The Bippolo Seed and Other Lost Stories

Book review by
Patricia Tauzer, Common Sense Media
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Treasure of lost Seuss tales a great all-ages read-aloud.

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A lot or a little?

The parents' guide to what's in this book.

Educational Value

These stories, like many Seuss wrote, offer a fun introduction to the idea of fables and other stories with lessons and messages. Each story offers a unique opportunity to explore imagination, weigh choices, and enjoy playing with language. Also, the quirky cartoon creatures will inspire some kids to draw crazy characters of their own.

Positive Messages

Like Aesop's fables, each of these Dr. Seuss stories carries a message: Being greedy leads to trouble, using your imagination can get you out of the worst of pickles, sometimes things are better off as they were, and often being honest in the first place will save you a lot of unnecessary complication. 

Positive Role Models & Representations

In the second story, the wily rabbit uses his wits to escape from the hungry bear. Most of the other characters are good-hearted but bumbling, and create some kind of mess for themselves, in which they learn lessons about making choices. Using one's imagination is always important.

Violence & Scariness

The rabbit with the small claws almost gets eaten by the big bear with big claws, and big teeth ... not really violent and all in playful Seussian cartoons.


What parents need to know

Parents need to know that this compilation of seven stories written by Dr. Seuss, a.k.a. Ted Geisel, between 1948 and 1959 is not a collection of rehashed tales already in print. Lost, and perhaps forgotten, they are stories once published in magazines and more recently collected by Charles D. Cohen, recognized as "the world's foremost Seuss scholar." Readers will recognize seeds of later stories as well as the playful rhyming language and quirky characters we have all come to expect from a Dr. Seuss book. The colors of the illustrations have been enriched, which makes it all the more appealing to the eye.

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What's the story?

Seuss scholar Charles D. Cohen has researched and collected seven stories by Dr. Seuss that were published in magazines during the 1950s, before his other books became household classics. They include a story of a duck led to greed by a conniving cat, a rabbit who tricks a bear out of eating him, a goldfish who outgrows his bowl, a set of twins trying to find their individuality, crazy creatures in search of a steak dinner, a kid trying to clean the spot out of his shirt, and another kid with a great imagination. The stories are told in rhyming couplets, with a rhythm that is recognizably a Dr. Seuss trademark. And the illustrations are as zany and silly as you might expect. Cohen has added a wonderfully informative introduction that explains his search as well as the importance of each story, and how it fit into the development of the Dr. Seuss whom readers have grown to love.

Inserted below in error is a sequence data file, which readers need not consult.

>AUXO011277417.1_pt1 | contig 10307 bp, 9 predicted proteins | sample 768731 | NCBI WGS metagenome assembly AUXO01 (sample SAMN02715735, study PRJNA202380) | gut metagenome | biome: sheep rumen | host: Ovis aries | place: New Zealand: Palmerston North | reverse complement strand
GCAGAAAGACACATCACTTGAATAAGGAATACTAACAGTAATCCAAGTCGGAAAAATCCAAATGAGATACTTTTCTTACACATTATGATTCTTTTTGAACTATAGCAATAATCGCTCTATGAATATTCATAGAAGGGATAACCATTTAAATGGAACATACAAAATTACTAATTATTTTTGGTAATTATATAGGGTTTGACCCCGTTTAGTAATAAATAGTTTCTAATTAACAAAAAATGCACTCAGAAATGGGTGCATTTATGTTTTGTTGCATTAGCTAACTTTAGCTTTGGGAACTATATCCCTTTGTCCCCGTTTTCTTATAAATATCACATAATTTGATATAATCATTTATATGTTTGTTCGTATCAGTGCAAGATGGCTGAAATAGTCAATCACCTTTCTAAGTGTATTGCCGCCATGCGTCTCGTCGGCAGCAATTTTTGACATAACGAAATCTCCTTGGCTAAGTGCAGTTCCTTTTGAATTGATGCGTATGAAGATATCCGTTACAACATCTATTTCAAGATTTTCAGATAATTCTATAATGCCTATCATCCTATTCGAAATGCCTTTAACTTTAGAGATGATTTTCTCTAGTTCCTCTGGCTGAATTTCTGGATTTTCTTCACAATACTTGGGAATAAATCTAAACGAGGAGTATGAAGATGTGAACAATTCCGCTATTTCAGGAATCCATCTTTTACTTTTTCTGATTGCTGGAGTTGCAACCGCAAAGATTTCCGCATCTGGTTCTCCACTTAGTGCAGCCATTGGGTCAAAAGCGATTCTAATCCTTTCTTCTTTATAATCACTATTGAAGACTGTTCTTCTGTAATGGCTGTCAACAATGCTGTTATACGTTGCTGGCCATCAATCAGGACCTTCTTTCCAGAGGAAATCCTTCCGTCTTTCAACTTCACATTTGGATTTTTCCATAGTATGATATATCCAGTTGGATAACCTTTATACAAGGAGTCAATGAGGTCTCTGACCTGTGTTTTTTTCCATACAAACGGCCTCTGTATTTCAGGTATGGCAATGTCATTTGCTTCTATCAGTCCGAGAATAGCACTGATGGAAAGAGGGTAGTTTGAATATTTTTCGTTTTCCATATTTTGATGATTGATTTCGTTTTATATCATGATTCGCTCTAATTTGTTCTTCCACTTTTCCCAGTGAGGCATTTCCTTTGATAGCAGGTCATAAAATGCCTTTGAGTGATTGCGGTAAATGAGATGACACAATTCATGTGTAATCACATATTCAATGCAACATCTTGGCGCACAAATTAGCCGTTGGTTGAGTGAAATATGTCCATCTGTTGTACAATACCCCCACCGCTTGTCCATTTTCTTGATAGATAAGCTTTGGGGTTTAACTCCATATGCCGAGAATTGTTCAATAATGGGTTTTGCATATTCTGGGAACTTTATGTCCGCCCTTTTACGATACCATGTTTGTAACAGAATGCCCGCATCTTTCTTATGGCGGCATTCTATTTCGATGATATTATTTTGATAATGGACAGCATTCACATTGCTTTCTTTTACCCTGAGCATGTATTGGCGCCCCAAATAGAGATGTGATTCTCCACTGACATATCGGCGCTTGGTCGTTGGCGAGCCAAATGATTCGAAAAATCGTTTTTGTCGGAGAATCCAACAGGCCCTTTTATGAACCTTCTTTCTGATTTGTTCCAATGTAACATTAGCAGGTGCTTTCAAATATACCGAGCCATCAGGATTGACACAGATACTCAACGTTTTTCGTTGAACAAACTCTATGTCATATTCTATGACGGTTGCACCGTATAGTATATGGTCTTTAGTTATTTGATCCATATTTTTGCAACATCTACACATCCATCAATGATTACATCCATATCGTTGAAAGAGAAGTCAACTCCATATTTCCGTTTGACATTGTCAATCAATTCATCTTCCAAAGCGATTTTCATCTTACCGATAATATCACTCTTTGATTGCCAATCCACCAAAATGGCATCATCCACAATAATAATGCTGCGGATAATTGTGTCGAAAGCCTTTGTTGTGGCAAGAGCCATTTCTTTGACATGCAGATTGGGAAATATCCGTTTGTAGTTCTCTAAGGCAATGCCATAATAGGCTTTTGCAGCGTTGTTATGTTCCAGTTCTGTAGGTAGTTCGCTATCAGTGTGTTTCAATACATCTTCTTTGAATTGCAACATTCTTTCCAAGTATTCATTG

Is it any good?

This book is not just for kids; adult readers, especially those who remember some of the stories from various magazines they may have read as kids, will enjoy the collection too. As readers may expect, the rhymes and rhythms carry the tales from one crazy moment to the next as zany characters work out whatever silly situation they find themselves in. New words are created, bizarre beasts strut about the pages, and imagination carries the day. Dr. Seuss books are always fun to read aloud, and the stories in this collection are no different.  Readers of all ages will find themselves picking it up more than once, and giving it voice even if no one else is in the room.  Finding these lost stories is, as Cohen says, like "finding a silver box containing a Bippolo Seed."

Talk to your kids about ...

  • Families can talk about the lessons of each story: How can greed turn good luck to bad? How can a small character use ingenuity to overcome larger obstacles? How does imagination help when a situation gets out of hand? Can you think of other Dr. Seuss books that present the same kinds of lessons? How about other fables that you may have read?

  • Dr. Seuss books have a distinctive rhythm, usually with rhyming couplets. They are also sprinkled with made-up words and names.  What does that add to the stories? Do you like hearing them read aloud, or would you rather read them to yourself? What do you think of the made-up words and names? Can you think of other stories you have read that use the same techniques? What about the crazy creatures? Which are your favorites? How would these stories be different if the characters were more realistic?

  • Compare these stories to some of the other Dr. Seuss books you may have read. For example, how does The Strange Shirt Spot compare with The Cat in the Hat Comes Back? What parts are the same? Which are different? How did the Cat in the Hat character change the story?

Book details

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For kids who love all things Dr. Seuss

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